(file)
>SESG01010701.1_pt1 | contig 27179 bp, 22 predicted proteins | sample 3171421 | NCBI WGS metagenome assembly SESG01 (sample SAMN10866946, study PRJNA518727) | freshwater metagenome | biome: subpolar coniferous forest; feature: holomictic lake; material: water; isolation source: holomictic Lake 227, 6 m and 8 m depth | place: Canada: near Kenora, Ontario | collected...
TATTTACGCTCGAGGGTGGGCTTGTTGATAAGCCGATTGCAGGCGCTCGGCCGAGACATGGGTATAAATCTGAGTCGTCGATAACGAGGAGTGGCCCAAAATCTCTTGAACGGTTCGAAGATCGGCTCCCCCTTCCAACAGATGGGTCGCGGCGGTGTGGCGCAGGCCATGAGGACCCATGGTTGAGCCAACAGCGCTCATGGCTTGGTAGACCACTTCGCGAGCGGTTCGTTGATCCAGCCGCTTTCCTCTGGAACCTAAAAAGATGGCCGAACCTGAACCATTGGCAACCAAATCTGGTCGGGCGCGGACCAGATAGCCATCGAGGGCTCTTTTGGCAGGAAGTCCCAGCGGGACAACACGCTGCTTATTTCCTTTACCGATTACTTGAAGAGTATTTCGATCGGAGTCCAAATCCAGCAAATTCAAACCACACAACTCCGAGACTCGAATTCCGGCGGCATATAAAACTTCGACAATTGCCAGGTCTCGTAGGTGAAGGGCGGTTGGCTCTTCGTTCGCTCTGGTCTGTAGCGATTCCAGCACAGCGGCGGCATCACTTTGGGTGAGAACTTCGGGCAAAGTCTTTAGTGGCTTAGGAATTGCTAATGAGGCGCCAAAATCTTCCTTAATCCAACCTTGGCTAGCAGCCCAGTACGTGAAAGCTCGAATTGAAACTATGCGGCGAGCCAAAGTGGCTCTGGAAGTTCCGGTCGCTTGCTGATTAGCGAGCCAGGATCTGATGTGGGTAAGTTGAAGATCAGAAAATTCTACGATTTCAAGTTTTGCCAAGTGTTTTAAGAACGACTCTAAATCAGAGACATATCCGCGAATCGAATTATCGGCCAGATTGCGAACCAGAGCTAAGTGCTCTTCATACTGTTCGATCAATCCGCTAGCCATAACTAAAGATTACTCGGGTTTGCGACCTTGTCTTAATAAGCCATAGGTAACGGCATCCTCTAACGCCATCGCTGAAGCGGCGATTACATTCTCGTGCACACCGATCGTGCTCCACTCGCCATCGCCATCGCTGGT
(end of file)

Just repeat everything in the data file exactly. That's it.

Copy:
>SESG01010701.1_pt1 | contig 27179 bp, 22 predicted proteins | sample 3171421 | NCBI WGS metagenome assembly SESG01 (sample SAMN10866946, study PRJNA518727) | freshwater metagenome | biome: subpolar coniferous forest; feature: holomictic lake; material: water; isolation source: holomictic Lake 227, 6 m and 8 m depth | place: Canada: near Kenora, Ontario | collected...
TATTTACGCTCGAGGGTGGGCTTGTTGATAAGCCGATTGCAGGCGCTCGGCCGAGACATGGGTATAAATCTGAGTCGTCGATAACGAGGAGTGGCCCAAAATCTCTTGAACGGTTCGAAGATCGGCTCCCCCTTCCAACAGATGGGTCGCGGCGGTGTGGCGCAGGCCATGAGGACCCATGGTTGAGCCAACAGCGCTCATGGCTTGGTAGACCACTTCGCGAGCGGTTCGTTGATCCAGCCGCTTTCCTCTGGAACCTAAAAAGATGGCCGAACCTGAACCATTGGCAACCAAATCTGGTCGGGCGCGGACCAGATAGCCATCGAGGGCTCTTTTGGCAGGAAGTCCCAGCGGGACAACACGCTGCTTATTTCCTTTACCGATTACTTGAAGAGTATTTCGATCGGAGTCCAAATCCAGCAAATTCAAACCACACAACTCCGAGACTCGAATTCCGGCGGCATATAAAACTTCGACAATTGCCAGGTCTCGTAGGTGAAGGGCGGTTGGCTCTTCGTTCGCTCTGGTCTGTAGCGATTCCAGCACAGCGGCGGCATCACTTTGGGTGAGAACTTCGGGCAAAGTCTTTAGTGGCTTAGGAATTGCTAATGAGGCGCCAAAATCTTCCTTAATCCAACCTTGGCTAGCAGCCCAGTACGTGAAAGCTCGAATTGAAACTATGCGGCGAGCCAAAGTGGCTCTGGAAGTTCCGGTCGCTTGCTGATTAGCGAGCCAGGATCTGATGTGGGTAAGTTGAAGATCAGAAAATTCTACGATTTCAAGTTTTGCCAAGTGTTTTAAGAACGACTCTAAATCAGAGACATATCCGCGAATCGAATTATCGGCCAGATTGCGAACCAGAGCTAAGTGCTCTTCATACTGTTCGATCAATCCGCTAGCCATAACTAAAGATTACTCGGGTTTGCGACCTTGTCTTAATAAGCCATAGGTAACGGCATCCTCTAACGCCATCGCTGAAGCGGCGATTACATTCTCGTGCACACCGATCGTGCTCCACTCGCCATCGCCATCGCTGGT